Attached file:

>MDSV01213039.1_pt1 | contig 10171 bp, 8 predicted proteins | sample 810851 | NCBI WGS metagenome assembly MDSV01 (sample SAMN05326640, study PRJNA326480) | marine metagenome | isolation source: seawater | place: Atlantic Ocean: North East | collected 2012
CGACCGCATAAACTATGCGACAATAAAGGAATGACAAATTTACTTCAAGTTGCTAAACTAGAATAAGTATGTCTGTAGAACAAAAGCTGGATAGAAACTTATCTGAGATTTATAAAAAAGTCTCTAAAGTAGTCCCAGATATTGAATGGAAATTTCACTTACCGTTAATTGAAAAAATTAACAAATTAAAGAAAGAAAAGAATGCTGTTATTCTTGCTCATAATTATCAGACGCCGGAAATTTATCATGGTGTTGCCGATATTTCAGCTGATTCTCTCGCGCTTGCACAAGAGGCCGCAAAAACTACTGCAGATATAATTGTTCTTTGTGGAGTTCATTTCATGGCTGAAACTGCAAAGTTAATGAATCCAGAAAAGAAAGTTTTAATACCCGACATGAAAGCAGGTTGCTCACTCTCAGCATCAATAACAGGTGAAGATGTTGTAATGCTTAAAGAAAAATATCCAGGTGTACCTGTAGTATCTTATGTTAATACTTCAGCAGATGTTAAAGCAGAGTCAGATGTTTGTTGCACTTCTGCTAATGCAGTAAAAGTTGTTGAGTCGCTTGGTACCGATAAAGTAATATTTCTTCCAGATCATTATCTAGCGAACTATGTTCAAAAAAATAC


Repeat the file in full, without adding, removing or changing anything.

>MDSV01213039.1_pt1 | contig 10171 bp, 8 predicted proteins | sample 810851 | NCBI WGS metagenome assembly MDSV01 (sample SAMN05326640, study PRJNA326480) | marine metagenome | isolation source: seawater | place: Atlantic Ocean: North East | collected 2012
CGACCGCATAAACTATGCGACAATAAAGGAATGACAAATTTACTTCAAGTTGCTAAACTAGAATAAGTATGTCTGTAGAACAAAAGCTGGATAGAAACTTATCTGAGATTTATAAAAAAGTCTCTAAAGTAGTCCCAGATATTGAATGGAAATTTCACTTACCGTTAATTGAAAAAATTAACAAATTAAAGAAAGAAAAGAATGCTGTTATTCTTGCTCATAATTATCAGACGCCGGAAATTTATCATGGTGTTGCCGATATTTCAGCTGATTCTCTCGCGCTTGCACAAGAGGCCGCAAAAACTACTGCAGATATAATTGTTCTTTGTGGAGTTCATTTCATGGCTGAAACTGCAAAGTTAATGAATCCAGAAAAGAAAGTTTTAATACCCGACATGAAAGCAGGTTGCTCACTCTCAGCATCAATAACAGGTGAAGATGTTGTAATGCTTAAAGAAAAATATCCAGGTGTACCTGTAGTATCTTATGTTAATACTTCAGCAGATGTTAAAGCAGAGTCAGATGTTTGTTGCACTTCTGCTAATGCAGTAAAAGTTGTTGAGTCGCTTGGTACCGATAAAGTAATATTTCTTCCAGATCATTATCTAGCGAACTATGTTCAAAAAAATAC